Qwest H-1B Application
Year                LCA                       Visas
1998 8 80
1999 136 1090
2000 500+ 3500+
2001 160 535

Data Source: ZaZona.com LCA Visa Database (c) 2001 ZaZona.com   All Rights Reserved)

Since its inception the H-1B program has issued visas for over a million and a half skilled positions to be filled by foreign workers. Or put another way, a million and a half skilled positions have been lost to American citizens.  While the H-1B program was designed to meet claimed skilled worker shortages, especially in the technology sector, the total admittance ceilings have been climbing in the face of hard economic times.  Even in the face of the Dot-Com bubble bursting in the Spring of 2000, and a slowdown in the American economy affecting most negatively the technology sector, the H-1B visa ceiling on an annual basis has been raised over three times its initial planned rate.

 It’s the Economy, Stupid:

The surge in Dot-Com companies was said to herald the emergence of the new economy. In a years time, November 1998 to November 1999 there were over 478 Dot-Com IPO’s.  Of those 478 IPO’s 94 had opening gains of over 100% (financial newsletter IPO Aftermarket).   The feeding frenzy surrounding the Dot-Com craze sent corporate valuations and Wall Street soaring, and salary demands higher as Dot-Com’s competed for workers.  In this competitive environment the technology sector discovered the H-1B visa program and its supply of cheap technical labor from India and China predominately.  It has been through the intense lobbying efforts of technology companies that H-1B visas have increased.

When the Dot-Com bubble finally broke (Spring 2000), it came at the same time that another large number of technical workers re-entered the job market.  With the completion of the Y2K re-engineering of older legacy computer programs and systems, a fresh group of technical workers had re-entered the market.

No longer needed for re-engineering computer systems for the year 2000 date rollover, the technical workers entered the employment market in search of new legacy system jobs, or retraining and seeking a piece of the Dot-Com pie.  The Y2K workers found themselves instead on collision course with those very Dot-Com workers they hoped to join, as each re-entered the employment market.  And although the technology sector was still growing at this time American corporations had discovered the H-1B programs cheap imported foreign labor.  With the economic slowdown came the need, or the opportunity, for Corporate America to shed the salary expense associated with its technical workers.  The Mercury News of June 23, 2002 ran a story that detailed a version of the problem.

Under the headline “Layoffs at Sun prompt inquiry over work visas,” the article reports “the Justice Department is investigating whether Sun Microsystems has discriminated against U.S. citizens in favor of foreign workers here on temporary H-1B work visas.”  This article revolves around one laid-off Sun employee Guy Santiglia.  Mr. Santiglia filed a compliant with the U.S. Justice Department alleging that Sun had laid off American citizens and retained the H-1B foreign workers in their stead because of the H-1B workers lower salary expenses.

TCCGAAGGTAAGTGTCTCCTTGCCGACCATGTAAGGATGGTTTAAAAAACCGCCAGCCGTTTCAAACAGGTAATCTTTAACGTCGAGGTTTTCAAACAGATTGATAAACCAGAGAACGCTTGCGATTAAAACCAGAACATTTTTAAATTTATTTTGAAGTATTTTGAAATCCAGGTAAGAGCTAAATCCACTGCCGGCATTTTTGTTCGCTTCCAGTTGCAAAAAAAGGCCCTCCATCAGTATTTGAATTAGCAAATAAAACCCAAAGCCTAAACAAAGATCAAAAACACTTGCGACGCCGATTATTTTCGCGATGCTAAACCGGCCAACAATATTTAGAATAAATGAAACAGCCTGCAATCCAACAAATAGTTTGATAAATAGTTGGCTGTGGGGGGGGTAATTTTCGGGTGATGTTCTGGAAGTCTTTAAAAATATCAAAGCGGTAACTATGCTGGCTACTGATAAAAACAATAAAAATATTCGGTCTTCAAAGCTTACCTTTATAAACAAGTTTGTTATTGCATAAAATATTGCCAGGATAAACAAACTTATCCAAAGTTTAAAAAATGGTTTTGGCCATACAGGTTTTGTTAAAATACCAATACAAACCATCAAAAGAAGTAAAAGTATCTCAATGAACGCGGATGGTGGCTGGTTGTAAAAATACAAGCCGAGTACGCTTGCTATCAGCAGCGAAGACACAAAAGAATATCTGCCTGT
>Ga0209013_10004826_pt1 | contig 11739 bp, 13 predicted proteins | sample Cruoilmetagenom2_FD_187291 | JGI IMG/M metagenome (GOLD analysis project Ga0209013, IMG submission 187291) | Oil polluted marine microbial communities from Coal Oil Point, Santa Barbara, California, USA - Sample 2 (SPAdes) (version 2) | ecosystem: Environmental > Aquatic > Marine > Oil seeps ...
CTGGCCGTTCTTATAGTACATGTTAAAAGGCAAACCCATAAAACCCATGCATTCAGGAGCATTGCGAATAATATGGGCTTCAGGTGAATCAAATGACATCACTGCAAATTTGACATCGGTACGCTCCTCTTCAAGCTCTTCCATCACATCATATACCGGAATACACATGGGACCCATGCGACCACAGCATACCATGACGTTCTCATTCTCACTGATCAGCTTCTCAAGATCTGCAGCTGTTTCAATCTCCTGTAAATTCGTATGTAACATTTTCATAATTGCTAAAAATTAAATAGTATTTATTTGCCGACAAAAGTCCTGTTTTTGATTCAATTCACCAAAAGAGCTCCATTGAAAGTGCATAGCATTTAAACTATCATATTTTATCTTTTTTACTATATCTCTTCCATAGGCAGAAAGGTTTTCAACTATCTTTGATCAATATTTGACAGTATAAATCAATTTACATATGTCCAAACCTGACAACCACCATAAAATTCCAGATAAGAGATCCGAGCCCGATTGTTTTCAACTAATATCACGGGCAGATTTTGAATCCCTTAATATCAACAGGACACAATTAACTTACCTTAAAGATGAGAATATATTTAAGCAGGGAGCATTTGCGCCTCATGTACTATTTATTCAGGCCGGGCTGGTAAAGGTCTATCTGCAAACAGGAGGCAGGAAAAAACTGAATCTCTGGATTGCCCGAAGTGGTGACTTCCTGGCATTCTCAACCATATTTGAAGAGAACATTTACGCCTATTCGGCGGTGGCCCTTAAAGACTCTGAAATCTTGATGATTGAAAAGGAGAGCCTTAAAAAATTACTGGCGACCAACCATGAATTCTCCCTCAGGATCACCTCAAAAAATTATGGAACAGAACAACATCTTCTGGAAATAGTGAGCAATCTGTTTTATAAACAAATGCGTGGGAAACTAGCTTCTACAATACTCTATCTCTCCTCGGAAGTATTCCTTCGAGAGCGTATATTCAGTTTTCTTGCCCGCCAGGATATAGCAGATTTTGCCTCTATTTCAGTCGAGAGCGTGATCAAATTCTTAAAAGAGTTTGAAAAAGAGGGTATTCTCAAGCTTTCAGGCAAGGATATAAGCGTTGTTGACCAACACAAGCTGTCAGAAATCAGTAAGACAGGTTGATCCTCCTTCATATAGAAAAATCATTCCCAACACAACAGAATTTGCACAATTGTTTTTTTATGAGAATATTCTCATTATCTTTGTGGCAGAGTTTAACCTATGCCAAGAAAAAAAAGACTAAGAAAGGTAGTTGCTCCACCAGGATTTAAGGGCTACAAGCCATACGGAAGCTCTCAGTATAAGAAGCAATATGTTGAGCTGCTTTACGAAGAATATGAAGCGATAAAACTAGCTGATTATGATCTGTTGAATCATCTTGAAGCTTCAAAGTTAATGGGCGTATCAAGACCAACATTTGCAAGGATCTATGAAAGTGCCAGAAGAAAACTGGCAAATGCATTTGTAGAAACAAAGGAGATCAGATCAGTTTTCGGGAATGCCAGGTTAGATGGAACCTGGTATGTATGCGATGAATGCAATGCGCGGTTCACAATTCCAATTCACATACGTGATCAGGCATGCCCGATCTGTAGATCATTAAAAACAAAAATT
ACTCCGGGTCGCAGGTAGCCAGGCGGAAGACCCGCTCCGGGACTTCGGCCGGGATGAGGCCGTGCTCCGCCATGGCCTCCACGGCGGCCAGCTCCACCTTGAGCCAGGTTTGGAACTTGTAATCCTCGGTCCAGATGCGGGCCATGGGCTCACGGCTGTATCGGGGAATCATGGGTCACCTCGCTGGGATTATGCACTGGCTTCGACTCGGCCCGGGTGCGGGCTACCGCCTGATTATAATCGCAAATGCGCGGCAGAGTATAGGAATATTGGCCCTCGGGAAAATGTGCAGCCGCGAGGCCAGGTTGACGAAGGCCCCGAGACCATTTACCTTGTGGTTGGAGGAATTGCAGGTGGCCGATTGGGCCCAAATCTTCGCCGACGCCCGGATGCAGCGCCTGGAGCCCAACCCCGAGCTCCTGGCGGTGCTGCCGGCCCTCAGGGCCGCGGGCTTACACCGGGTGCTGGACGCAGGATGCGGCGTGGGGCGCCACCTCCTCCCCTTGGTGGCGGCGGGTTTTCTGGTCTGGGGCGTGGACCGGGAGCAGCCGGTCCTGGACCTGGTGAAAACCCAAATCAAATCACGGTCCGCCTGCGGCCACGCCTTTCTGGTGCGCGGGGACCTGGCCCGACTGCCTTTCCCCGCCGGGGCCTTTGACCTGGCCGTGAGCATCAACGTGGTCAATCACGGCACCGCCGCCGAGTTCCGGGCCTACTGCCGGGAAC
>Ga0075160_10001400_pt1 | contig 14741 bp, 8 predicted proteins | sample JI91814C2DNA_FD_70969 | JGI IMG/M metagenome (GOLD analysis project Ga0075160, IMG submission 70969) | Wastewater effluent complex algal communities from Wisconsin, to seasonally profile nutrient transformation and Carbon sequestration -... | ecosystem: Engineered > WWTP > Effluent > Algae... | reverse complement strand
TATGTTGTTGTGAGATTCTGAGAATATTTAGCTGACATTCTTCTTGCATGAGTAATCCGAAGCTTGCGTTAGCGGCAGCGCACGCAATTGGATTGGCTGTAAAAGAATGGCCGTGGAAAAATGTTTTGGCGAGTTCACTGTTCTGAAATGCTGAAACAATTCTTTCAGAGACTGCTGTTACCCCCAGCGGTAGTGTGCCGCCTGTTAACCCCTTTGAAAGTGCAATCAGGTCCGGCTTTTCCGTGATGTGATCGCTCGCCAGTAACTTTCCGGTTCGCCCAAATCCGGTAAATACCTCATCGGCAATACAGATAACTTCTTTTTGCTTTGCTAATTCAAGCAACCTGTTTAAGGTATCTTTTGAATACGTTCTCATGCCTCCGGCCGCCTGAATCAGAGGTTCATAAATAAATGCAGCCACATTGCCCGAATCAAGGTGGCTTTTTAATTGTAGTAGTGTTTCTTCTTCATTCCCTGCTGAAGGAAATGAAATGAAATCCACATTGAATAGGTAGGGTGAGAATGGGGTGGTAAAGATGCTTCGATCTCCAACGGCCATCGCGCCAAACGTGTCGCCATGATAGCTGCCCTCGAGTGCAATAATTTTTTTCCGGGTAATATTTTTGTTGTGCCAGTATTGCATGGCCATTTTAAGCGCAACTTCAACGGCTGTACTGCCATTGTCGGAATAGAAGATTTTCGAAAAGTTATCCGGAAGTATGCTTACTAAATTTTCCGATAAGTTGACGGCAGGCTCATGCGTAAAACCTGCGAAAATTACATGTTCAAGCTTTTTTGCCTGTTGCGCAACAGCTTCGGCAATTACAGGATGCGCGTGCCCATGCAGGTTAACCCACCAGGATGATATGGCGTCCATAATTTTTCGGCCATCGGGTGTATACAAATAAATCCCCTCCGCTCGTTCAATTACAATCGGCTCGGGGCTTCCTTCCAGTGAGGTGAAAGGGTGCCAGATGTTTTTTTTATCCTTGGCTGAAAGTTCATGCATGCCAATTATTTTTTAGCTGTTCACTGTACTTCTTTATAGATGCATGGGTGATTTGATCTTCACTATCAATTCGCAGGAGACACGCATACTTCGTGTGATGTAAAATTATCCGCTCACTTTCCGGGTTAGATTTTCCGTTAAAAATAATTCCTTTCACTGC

While Mr. Santiglia’s compliant is winding its way through Justice Department review, the Mercury News story highlights another critical problem with the H-1B program, lack of oversight and control.  “The Justice Department evaluates complaints about the H-1B visa program for violations of the U.S. Immigration and Nationality Act. That law prohibits companies from discriminating against workers on the basis of their citizenship status. Under certain circumstances, it could be illegal to replace a U.S. citizen with an H-1B visa holder who has equal or lesser qualifications. The U.S. Department of Labor, however, says its rules say nothing about giving preference to U.S. workers during a layoff.”

The U.S. Department of Labor administers the H-1B program, but the U.S. Justice Department only gets involved when complaints are filed directly.  It is up to the INS to provided oversight, tracking and enforcement for the H-1B visa program.  Since September 11th, 2001 the INS has come under increasing pressure to manage America’s immigration laws and visa programs.  The agency has been repeatedly found wanting in that role, and its current Commissioner James Ziglar has repeatedly stated that the INS is unable to track or enforce U.S. visas laws.

Abuses to the system are therefore rampant.  The H-1B website – The Zazona Website Park – has this to say: “The DOL (Department of Labor) has absolutely no way to verify that the take home salary of the H-1B matches what the LCA (Labor Condition Application) states. That is because the DOL hands over the LCA to INS Immigration and Naturalization Service. INS makes an entirely new form called an I-129. The two databases don’t talk with each other. That means the DOL doesn’t have the capability of using their unique case number to check the status of a particular H-1B visa holder.”

“What I’m really saying is that the H-1B could be making more, or much less than what is stated. This salary figure is a “good faith” promise that they will pay that salary. There is no enforcement of the salary because there is no way to verify that the H-1B makes the salary stated on the LCA.”